US-China Conference: Costing the Peace of This Century

President Obama held a conference with China’s President Xi Jinping, who was visiting America. China showed its opposition with regard to national security, while also raising the importance of its economy. Both countries must aim for world stability, and step onto the path to peaceful coexistence.

This is President Xi’s first visit to America as the leader of China. The last time the heads of state talked was November of last year.

Unresolved problems have abounded since then. America criticized the Chinese government for supporting cyberattacks against government agencies and businesses. China is growing ever wary, as shown by its reclamation of reefs in the South China Sea. The gap in their positions on human rights issues is incredibly huge.

China is noticeable for its provocative attitude and show of force. For its 2015 China Victory Day Parade, a military parade celebrating the 70th anniversary of Victory over Japan Day at the end of World War II, it placed on exhibit intercontinental ballistic missiles that have a range spanning almost the entire length of America. In the middle of this month, a Chinese aircraft flew abnormally close to an American spy plane over the Yellow Sea.

After arriving in America, Xi declared that “the citizens of both countries are hoping to achieve ‘a new model of major country relationship.'” He cited this as the reason for his visit, and definitely projected a sense of rivalry toward America.

In America, the “Chinese Threat” has only intensified.

The friction doesn’t stop at just America and China. America is a member of the Group of 7, a group of seven leading industrial nations that expelled Russia from their midst. In response, China joined with Russia and is working on forming new frameworks such as BRICS, a rising five-country group, and the Shanghai Cooperation Organization.* Even international orders are split along the U.S.-China axis.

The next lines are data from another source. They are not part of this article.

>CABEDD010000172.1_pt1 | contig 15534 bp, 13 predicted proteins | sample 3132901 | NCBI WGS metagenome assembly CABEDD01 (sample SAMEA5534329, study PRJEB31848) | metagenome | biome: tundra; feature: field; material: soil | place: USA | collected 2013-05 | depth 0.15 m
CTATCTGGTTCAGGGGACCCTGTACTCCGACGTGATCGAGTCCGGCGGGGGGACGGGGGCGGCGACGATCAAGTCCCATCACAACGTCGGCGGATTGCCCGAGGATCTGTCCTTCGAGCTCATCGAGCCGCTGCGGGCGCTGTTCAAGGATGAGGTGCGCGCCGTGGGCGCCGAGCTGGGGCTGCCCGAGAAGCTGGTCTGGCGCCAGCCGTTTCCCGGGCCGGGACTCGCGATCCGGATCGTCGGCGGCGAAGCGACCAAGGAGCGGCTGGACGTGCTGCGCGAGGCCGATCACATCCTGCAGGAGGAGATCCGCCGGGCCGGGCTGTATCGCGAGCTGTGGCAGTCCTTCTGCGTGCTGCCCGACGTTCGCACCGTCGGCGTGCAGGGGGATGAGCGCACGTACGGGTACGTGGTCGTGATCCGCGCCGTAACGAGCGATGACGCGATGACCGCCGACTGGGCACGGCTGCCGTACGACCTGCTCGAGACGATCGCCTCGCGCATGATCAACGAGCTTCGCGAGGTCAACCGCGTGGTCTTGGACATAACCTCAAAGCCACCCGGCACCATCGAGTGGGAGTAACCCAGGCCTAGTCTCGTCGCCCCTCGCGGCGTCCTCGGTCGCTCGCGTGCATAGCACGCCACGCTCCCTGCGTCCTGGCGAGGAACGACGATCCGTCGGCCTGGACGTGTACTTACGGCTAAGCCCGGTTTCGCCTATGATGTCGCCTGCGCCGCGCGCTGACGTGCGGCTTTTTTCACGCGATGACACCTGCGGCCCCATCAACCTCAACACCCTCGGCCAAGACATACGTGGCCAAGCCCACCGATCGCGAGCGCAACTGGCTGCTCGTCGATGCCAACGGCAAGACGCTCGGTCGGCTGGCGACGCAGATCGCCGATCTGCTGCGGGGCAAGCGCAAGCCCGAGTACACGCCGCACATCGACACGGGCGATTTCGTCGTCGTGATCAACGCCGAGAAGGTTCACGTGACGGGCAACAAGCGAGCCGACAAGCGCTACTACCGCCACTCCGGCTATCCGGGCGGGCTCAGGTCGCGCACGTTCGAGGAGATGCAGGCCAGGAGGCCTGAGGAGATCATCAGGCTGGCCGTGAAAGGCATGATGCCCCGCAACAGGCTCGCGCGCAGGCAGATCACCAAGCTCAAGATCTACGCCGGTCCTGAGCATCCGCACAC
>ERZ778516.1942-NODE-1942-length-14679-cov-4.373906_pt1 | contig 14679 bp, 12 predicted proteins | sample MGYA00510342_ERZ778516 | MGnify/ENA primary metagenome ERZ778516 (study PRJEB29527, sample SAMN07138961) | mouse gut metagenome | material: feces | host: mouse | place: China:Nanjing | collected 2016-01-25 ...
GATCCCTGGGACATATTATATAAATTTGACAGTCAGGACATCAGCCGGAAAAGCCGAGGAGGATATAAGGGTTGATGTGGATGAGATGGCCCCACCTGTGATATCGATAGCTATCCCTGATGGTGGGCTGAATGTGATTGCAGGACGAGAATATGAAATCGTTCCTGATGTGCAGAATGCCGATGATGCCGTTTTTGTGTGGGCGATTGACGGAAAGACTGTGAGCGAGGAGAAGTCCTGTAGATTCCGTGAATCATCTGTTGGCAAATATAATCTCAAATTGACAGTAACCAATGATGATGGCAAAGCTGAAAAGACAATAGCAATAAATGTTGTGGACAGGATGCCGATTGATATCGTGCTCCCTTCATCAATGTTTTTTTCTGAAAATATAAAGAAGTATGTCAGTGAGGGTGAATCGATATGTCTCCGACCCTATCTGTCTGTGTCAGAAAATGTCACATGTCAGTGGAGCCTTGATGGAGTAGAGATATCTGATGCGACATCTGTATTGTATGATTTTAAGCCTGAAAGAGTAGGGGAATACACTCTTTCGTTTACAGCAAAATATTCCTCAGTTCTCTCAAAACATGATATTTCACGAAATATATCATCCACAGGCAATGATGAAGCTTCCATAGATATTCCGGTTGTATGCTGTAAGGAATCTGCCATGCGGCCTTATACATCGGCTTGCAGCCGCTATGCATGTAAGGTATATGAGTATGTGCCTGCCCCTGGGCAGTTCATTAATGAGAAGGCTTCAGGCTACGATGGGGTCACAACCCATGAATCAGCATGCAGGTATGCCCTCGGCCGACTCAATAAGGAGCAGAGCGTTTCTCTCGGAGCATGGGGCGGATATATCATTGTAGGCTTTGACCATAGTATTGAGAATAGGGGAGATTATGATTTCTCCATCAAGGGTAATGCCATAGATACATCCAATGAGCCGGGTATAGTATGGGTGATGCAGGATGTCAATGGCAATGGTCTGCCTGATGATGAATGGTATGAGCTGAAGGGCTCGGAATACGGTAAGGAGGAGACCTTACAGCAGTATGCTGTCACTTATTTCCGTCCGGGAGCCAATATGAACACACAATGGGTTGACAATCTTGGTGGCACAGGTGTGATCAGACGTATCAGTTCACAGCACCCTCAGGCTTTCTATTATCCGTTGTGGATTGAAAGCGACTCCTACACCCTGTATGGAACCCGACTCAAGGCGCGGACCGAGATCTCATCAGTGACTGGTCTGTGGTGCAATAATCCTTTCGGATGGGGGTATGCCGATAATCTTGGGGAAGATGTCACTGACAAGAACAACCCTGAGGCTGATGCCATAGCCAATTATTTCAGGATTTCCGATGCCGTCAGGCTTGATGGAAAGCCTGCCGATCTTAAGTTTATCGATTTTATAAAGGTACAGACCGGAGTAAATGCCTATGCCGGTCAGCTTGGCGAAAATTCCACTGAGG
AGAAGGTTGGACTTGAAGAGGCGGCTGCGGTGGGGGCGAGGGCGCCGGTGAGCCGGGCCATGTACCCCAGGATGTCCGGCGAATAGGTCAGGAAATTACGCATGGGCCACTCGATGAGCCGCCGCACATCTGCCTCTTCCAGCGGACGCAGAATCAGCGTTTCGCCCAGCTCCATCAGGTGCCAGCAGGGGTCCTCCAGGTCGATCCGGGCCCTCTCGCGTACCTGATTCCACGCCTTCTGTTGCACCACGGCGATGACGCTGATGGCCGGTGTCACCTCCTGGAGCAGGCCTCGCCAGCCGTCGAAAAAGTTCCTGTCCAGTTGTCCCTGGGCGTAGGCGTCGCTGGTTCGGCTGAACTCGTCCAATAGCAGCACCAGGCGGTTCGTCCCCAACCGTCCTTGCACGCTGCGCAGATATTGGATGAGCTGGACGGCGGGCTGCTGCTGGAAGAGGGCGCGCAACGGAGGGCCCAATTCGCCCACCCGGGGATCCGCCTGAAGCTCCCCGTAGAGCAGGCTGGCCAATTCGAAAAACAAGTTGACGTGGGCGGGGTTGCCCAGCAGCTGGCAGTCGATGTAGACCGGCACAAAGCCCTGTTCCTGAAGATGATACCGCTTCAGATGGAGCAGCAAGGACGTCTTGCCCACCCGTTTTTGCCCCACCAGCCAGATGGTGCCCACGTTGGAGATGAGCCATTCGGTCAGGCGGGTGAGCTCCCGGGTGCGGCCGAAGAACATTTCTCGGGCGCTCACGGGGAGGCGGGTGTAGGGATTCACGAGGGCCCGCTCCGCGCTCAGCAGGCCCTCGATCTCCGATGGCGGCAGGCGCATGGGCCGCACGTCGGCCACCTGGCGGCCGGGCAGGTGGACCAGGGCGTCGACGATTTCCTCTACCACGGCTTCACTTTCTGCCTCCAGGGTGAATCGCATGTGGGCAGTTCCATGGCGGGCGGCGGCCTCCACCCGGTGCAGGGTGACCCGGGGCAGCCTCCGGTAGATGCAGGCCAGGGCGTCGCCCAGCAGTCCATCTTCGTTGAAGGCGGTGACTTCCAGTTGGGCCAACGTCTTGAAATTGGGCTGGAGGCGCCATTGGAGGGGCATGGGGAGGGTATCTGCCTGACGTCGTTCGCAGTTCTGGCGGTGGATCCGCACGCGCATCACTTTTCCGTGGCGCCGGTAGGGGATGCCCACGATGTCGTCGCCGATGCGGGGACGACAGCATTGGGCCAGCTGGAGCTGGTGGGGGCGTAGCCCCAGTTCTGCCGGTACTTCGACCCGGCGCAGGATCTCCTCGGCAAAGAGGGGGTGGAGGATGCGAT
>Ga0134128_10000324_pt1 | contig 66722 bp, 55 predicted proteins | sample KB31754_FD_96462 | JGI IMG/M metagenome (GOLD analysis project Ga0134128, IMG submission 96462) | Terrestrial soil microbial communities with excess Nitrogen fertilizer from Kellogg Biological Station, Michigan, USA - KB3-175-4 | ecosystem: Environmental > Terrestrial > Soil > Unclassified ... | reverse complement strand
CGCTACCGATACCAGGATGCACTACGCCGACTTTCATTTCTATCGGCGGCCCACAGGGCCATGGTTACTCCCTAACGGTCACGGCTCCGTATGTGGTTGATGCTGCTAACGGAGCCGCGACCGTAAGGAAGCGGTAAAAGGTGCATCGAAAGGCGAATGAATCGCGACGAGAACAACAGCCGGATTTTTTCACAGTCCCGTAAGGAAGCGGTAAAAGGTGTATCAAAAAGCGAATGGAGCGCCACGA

On one hand, America’s economic dependence on China has been increasing. Xi held a conference with senior executives of Apple and other American and Chinese corporations. Chinese aircraft leasing companies agreed to purchase 300 planes from the American company Boeing. With the devaluation of the Chinese yuan in August and the resulting stock market crash, America, as well as the world economy as a whole, sustained a huge shock.

Antagonism toward China cannot only amass by force, like in the Cold War. I would like for America to avoid conflict with China, and instead, busy itself with finding policies that allow coexistence.

In June 2013, the leaders of both countries held an eight-hour conference, and agreed to create “a new model of major country relationship.” In a conference held in November of last year, they made a joint announcement marking their new initiative to limit greenhouse gas emissions, and showing their cooperation with one another.

Before the summit meeting, Xi emphasized that in order for the two countries to avoid conflict, “we must read each other’s strategic intentions correctly.”

I hope that this summit meeting will allow America and China to deepen communication of their purposes, provide a thorough explanation of their mutual intent, and prove to be a good opportunity for them to come to an understanding.

*Editor’s note: BRICS is the acronym for an association of five major emerging national economies: Brazil, Russia, India, China and South Africa. The Shanghai Cooperation Organization is an international alliance founded in 2001 by six member states (China, Kazakhstan, Kyrgyzstan, Russia, Tajikistan and Uzbekistan).

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